While I have nothing against the principle of a pension fund forfinancial protection in my retirement, I strongly object to the present business and inverstment model being used by the fund managers  to look after and make the money grow .

    A better option for the Government would be to have them just leave the money as bank deposits. That way our principle amounts would not be eroded.

    This will also benefit the local econony as the banks would have more liquid funds which they can, after due diligence, lend into the local economy. I definately would not sink money into the stock market and see it eroded or disappear into the sky as is happening now.

    • Chris Johnson says:

      Of course any report from Silver Thatch is self serving and I agree with the previous poster of Friday 21.26. Singapore gives you a choice of a pension scheme or a savings account.

      • Anonymous says:

        As far as I know, Singapore operates a Provident Fund that requires contributions to several accounts including housing, health, and pension. The pension fund is a defined contribution plan and the funds are invested. There is pressure on Singapore to alter how the funds are invested for better gains over the long term due to its aging population.

  2. Anonymouse says:

    I dont know who did that calculation but they must have used their toes for a calculator

  3. Anonymous says:

    CNS, can you seek some clarification for readers on the proposed details of the Civil Service Pension Holiday, salary cuts and health insurance changes?  Currently, civil servants’ pension contributions are fully paid by government.  Technically, government adds the civil servant’s 6%  as well as their 6% to the base salary and then deducts it and pay over to the fund.  So in essence, government is the one contributing the 12%.  If there is a pension holiday for civil servants, will government add that 6% to the civil servant’s take home salary so that they can have it to inject into the economy?  If the answer is no, then how will the civil servant benefit from the holiday? In the private sector, the intention is to free up money from both ends, the employer and employee, in order to inject into the economy.  In this case the holiday will temporarily benefit the private sector employee. The other question is one of the legal implications of a cut in salaries and benefits for contracted officers in the civil service.  Wouldn’t both parties have to agree to this?  Wouldn’t the terms of the contract change?  Finally, when the government states that civil servants may have to contribute a percentage of their health insurance, does it mean percentage of the insurance premium or a percentage of the actual health care cost? If it is the latter, then that can be quite expensive pending the procedure the civil servant has to take.  If you can seek some clarification on this, I am sure many people will be appreciative.  It is good to be clear on what is expected.  People need to plan for changes, particularly significant ones like these.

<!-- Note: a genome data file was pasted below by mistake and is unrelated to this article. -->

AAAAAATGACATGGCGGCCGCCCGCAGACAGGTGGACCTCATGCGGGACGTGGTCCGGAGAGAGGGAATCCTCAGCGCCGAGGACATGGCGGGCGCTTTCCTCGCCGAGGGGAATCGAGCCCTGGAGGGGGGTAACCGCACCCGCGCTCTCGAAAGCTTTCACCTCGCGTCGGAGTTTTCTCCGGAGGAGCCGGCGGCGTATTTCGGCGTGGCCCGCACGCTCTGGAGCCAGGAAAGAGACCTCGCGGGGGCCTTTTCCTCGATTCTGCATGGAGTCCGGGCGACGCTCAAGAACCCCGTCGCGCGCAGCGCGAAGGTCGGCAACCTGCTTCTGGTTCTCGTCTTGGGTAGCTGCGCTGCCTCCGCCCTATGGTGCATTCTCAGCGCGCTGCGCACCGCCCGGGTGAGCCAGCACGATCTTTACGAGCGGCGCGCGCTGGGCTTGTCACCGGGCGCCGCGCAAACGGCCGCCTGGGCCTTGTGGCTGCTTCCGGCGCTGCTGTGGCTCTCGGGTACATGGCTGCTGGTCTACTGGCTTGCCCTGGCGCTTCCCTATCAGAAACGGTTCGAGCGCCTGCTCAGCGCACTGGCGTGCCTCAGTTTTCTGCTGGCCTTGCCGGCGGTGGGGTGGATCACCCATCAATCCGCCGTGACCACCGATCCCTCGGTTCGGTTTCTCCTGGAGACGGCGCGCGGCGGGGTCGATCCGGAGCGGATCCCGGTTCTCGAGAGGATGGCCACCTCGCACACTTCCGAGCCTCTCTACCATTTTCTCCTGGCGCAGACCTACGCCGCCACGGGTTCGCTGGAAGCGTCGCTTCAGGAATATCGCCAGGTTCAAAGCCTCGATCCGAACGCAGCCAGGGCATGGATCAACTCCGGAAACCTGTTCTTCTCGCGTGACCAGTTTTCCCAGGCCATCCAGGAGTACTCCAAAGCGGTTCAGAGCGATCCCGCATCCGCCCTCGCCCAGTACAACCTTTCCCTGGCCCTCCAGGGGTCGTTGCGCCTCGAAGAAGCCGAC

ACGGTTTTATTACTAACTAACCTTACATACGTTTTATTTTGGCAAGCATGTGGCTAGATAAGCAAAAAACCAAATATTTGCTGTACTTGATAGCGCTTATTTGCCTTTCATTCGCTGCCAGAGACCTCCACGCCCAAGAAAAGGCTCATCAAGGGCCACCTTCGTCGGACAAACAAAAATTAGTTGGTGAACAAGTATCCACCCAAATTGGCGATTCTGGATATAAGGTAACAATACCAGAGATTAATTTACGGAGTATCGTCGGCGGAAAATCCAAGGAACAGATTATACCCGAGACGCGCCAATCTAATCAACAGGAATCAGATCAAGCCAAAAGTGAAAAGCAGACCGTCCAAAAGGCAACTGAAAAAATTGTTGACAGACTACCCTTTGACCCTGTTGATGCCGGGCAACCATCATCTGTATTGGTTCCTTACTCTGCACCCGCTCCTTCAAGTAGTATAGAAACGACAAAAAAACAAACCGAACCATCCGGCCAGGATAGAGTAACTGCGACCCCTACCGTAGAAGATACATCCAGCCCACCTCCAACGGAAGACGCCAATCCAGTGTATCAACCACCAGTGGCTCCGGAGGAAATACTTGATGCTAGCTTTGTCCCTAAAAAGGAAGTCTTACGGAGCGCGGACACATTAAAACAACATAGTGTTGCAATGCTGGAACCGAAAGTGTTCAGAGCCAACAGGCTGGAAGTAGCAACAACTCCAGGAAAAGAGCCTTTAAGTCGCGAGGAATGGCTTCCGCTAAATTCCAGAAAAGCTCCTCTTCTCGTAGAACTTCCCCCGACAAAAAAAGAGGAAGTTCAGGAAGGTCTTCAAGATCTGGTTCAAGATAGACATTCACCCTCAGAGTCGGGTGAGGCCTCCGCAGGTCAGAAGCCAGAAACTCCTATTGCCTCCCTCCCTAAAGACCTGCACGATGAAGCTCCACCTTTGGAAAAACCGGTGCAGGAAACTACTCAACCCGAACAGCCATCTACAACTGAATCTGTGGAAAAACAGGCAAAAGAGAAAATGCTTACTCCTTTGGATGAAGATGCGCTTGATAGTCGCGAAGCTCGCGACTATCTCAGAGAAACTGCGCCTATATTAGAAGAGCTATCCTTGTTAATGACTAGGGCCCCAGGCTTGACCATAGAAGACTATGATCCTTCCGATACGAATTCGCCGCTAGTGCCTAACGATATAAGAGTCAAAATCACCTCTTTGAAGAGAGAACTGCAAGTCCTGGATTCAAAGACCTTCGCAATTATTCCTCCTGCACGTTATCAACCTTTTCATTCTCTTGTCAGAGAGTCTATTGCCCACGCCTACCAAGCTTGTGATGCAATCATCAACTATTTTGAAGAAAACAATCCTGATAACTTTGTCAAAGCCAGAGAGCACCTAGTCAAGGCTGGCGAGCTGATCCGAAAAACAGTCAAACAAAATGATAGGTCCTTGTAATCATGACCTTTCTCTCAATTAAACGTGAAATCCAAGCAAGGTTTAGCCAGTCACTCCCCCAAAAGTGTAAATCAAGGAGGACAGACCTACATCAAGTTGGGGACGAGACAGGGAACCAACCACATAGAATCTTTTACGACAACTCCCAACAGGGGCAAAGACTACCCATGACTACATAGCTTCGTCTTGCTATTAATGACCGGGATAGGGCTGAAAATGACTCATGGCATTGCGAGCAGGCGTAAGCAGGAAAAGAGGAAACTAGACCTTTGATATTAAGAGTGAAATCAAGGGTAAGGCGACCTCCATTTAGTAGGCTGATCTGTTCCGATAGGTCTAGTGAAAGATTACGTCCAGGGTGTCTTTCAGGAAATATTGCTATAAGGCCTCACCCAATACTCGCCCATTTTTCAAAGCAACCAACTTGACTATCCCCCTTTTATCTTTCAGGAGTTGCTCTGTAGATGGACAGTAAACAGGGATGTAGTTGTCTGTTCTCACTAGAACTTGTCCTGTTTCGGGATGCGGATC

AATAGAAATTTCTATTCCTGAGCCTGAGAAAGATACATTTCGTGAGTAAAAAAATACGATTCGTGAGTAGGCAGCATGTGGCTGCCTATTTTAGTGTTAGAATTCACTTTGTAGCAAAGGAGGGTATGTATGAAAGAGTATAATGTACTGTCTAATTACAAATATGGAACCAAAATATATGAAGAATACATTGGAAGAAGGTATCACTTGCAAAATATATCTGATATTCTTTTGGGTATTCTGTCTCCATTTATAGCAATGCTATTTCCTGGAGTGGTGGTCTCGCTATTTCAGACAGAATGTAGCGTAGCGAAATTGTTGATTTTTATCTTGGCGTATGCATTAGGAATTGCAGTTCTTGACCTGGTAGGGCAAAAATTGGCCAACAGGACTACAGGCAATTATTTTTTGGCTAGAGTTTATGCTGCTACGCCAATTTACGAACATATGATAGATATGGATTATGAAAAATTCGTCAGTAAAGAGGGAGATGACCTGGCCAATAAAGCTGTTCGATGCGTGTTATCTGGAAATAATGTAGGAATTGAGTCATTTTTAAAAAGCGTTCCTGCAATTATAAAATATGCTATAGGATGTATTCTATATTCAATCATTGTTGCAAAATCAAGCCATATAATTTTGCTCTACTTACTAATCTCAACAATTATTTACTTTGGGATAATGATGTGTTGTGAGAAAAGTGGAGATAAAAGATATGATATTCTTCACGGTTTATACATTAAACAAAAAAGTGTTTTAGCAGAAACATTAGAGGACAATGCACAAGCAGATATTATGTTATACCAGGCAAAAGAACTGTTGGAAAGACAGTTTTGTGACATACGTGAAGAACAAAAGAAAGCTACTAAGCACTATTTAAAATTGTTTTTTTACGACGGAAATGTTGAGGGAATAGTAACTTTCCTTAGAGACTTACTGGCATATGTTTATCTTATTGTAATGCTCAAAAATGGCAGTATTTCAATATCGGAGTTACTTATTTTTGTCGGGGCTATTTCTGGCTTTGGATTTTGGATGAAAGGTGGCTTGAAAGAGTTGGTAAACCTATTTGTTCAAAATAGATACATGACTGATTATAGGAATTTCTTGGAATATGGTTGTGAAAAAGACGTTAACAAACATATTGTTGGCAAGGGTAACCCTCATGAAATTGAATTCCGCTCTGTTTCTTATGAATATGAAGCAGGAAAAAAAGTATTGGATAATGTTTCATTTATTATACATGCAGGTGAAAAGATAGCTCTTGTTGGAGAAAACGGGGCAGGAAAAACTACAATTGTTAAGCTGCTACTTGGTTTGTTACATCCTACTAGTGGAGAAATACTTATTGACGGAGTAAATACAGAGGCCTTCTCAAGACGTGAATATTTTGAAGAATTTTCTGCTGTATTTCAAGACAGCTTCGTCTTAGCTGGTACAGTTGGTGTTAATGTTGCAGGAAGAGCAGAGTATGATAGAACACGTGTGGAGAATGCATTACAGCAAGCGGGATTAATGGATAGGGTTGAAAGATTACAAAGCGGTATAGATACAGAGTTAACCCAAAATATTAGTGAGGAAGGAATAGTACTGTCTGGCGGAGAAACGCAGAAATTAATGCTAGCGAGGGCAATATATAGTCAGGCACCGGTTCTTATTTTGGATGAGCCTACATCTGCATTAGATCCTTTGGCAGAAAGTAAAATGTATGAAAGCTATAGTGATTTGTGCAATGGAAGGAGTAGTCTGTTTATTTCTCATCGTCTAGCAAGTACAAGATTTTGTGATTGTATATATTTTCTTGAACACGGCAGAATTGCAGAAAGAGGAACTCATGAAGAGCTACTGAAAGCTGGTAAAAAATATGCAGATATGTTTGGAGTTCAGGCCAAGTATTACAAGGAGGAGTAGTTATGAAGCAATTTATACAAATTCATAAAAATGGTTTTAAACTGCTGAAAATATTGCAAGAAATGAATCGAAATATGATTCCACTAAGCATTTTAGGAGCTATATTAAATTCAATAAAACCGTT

CNS: Wendy is working on this.

    • Real Tea says:

      Nope – doubt it very much…  I think this mve is designed to help both employee and emplyer – so Government is bound to keep their half in the name of "saving".

      Because, of course, you cannot save by trimming the fat…

       

  4. Alan Roffey says:

    An employer that has taken pension contributions from its employees and not paid them in to the pension fund is at least technically insolvent, if not actually bankrupt. In construction we suffer cash flow problems when our clients don’t pay us but as shareholders we are obliged to find the money somewhere.

    If some employers have been allowed to continue this behaviour to the point where they can’t pay without shutting up shop then I say they are actually bankrupt and should be shut down and declared unfit to be directors in a business.

    Whatever market they were serving will move to their rivals who are hopefully more responsible towards their employees

    The sooner this cycle is forced to reach its logical conclusion the less the employees will lose.

    The implicit tolerance of such behaviour, by failing to prosecute offenders, is the real enemyhere.

    What we need is for such employers to be driven out of the marketplace, not a pension holiday.

    • Rhum-point-pole says:

      This is not America.  Companies don’t go bankrupt.  Nor do we have a regime to declare directors unfit. 

      • noname says:

        Cayman companies can and do go bankrupt, i.e. insolvent or not able to discharge of its liabilities. I think you might be confusing bankruptcy protection legislation as exists in the US and other countries. As well, directors can be held liable for their actions. To say that there is no regime to declare a director unfit, is not completeley accurate